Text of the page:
There’s been plenty of soul-searching for Tim Slavens and his team through what had been a difficult year up until last weekend.
But after a major breakthrough at “Sweet 16 3.0” at South Georgia Motorsports Park, good luck trying to wipe the smile off the face of Slavens, Joe Oplawski and Mark “Tydo” Werdehausen, the trio who’ve helped bring impressive notoriety to the famed steel-bodied Camaro.
Tuesday marked the biggest and most important moment for them, as Slavens earned his first major victory on radials, beating radial pioneer Mark Micke in the Pro 275 final in Valdosta. In a year that’s included frustration, a pandemic and a class change, Slavens can now say it includes arguably the biggest win of his career.
“I’m on cloud nine. I’m still pinching myself,” Slavens said. “I’m so ecstatic about the win, but the guys do 99 percent of the work. For them to get some gratification and satisfaction from this victory, that probably means more than anything.”
After coming so close to winning one of the major Radial vs. the World events in recent seasons, this year had been like a punch to the gut.
The wildly-popular steel-bodied Camaro struggled mightily at Lights Out 11 in February and then the COVID-19 pandemic hit. With Pro Mod-style cars in RvW continually pushing the envelope — and now on the verge of running 3.40s – Slavens and his team wondered if staying in the class made sense. Trying to take weight out wasn’t working and staying in the 3.70s wasn’t going to put a dent in RvW.
They once held the record in the class, but Pro 275 seemed like the perfect fit for the car. Another ragged test session in Texas in the RvW set-up cinched the deal, and the move to Pro 275 was in motion.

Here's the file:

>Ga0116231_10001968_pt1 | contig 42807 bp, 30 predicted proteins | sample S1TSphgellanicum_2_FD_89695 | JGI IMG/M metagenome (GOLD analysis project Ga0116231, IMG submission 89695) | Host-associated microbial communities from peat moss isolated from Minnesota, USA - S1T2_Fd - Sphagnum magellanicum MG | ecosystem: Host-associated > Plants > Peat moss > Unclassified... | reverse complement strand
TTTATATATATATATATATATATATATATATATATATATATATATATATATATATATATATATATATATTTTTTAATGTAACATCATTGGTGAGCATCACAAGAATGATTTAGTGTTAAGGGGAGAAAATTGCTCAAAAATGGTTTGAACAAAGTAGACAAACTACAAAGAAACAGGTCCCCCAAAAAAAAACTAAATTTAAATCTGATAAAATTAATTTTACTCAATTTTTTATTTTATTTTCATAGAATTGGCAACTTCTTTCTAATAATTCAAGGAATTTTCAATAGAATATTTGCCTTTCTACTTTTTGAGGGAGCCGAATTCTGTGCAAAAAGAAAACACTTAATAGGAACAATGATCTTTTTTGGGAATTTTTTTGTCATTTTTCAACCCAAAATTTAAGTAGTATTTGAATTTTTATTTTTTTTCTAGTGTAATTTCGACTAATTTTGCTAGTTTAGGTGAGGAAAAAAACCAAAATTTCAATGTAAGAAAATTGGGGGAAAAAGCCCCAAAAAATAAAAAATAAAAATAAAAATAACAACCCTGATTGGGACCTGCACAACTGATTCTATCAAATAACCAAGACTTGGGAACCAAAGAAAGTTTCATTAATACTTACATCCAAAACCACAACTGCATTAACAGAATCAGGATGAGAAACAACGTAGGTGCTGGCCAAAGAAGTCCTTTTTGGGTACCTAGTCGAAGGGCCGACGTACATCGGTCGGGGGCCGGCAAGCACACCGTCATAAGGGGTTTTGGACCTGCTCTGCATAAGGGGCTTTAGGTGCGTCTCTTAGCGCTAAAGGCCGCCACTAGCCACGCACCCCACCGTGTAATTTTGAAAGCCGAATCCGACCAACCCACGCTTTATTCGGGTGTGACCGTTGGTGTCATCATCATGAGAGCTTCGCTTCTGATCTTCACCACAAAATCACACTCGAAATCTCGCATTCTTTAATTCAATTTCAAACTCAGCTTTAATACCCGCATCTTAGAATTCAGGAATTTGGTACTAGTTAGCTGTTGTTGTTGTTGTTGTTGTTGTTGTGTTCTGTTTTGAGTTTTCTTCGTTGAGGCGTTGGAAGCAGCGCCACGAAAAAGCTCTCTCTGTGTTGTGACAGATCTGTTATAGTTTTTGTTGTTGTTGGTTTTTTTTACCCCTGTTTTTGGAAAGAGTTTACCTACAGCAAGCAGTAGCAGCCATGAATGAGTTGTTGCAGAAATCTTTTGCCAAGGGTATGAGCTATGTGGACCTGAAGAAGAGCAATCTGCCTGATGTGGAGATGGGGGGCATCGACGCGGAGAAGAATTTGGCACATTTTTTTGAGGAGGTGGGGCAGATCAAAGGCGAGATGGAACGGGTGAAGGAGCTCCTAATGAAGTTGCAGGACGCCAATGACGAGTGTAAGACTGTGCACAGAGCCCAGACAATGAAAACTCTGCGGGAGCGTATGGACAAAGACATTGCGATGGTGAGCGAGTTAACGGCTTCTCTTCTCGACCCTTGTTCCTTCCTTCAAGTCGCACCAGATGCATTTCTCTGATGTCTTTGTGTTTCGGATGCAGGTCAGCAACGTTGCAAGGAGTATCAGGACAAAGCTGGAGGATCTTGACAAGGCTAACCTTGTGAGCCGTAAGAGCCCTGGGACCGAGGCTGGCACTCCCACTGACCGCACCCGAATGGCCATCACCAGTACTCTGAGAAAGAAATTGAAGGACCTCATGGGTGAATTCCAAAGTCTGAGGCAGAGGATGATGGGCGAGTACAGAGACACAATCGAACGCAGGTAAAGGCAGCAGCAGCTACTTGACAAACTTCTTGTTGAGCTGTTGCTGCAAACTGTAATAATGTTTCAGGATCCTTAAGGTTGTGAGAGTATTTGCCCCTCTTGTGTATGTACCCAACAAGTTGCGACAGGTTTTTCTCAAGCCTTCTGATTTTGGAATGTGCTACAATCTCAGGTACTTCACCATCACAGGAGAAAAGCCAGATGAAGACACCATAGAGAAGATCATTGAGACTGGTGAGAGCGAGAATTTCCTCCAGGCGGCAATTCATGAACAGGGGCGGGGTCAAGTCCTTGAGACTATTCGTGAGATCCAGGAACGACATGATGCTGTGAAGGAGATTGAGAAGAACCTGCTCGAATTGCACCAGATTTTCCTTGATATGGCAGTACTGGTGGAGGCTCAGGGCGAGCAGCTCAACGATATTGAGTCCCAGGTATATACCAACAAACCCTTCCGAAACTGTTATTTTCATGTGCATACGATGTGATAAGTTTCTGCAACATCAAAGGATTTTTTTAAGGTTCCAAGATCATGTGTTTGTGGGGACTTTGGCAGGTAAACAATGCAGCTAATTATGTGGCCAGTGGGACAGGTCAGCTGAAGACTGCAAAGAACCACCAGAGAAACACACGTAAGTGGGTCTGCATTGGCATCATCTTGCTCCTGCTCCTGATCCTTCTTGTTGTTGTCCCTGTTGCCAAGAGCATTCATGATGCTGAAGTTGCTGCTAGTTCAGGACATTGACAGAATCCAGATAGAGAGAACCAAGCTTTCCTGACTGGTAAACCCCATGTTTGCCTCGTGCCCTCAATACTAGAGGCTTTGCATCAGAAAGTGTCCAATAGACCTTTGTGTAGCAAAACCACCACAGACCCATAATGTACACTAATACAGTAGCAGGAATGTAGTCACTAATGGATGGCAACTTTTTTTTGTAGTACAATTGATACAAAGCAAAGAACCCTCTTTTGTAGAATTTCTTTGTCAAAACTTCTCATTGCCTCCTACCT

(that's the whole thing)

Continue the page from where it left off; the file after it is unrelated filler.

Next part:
“We just tested and tested and tested. We probably made 100 passes on it, and it was just time to do something different,” Slavens said. “The Pro 275 class is a perfect fit for the car. We probably made 40-50 hits on that new tire and we started to get things figured out.”
Slavens and the team made good progress at the Shakedown, and that momentum carried over to Valdosta and the “Sweet 16.”
He qualified sixth with a strong run of 3.822-seconds at 207.85 mph, as the Camaro found its sweet spot in the class, despite still weighing 2,950-pounds, or about 50 over the minimum weight.
Then, things started to go in Slavens favor, which was a far cry from the crushing breaks he had suffered at previous events like Lights Out and No Mercy. This time, he only made one full pass in eliminations, that being a 3.870 at 207.56 in the semifinals.
Micke broke on the starting line before the finals and Slavens clicked it off early, but it surely didn’t take away from how special the moment was.
“It was kind of like a burden had been lifted off our shoulders,” Slavens said. “It was super gratifying and proved we belong here and have earned our right to be here. We don’t run the traditional big-name packages and things like that, so it feels good for our guys to have something that runs in the front of the pack.”
Slavens is also the latest to laud where the Pro 275 class has gone in the past year. It’s become the hottest radial category by far, and Sweet 16 was the latest example. A huge amount of entries were on the property — something Slavens expect will repeat itself this weekend for No Mercy – and the field enjoyed its first 3-second field, with James Miron qualifying No. 16 with a 3.912.
It meant only .135 separated the field, a sign that the class is in incredible shape.
“The class is just super impressive. When you take a group of cars as wild and crazy as these, with all the combinations and weight packages and have it be that class, that’s impressive,” Slavens said. “They’ve done a great job with the parity.”
Next up for Slavens is trying to follow up his massive victory with another in a matter of days at the same location.
They are still searching for consistency — something they’ve prided themselves on over the years — and the goal is to dip into the 3.70s for the first time as well in Pro 275 trim. From there, Slavens has one other goal for No Mercy.
“I hate to put it this way, but it’s to not look stupid,” Slavens said with a laugh. “Getting into the 3.70s is the obvious goal and then it just becomes a consistency thing. We have to continue to run our game. We’re never going to be the home-run hitter, but if we can chip away at it, we can be a consistent car that goes down the track.”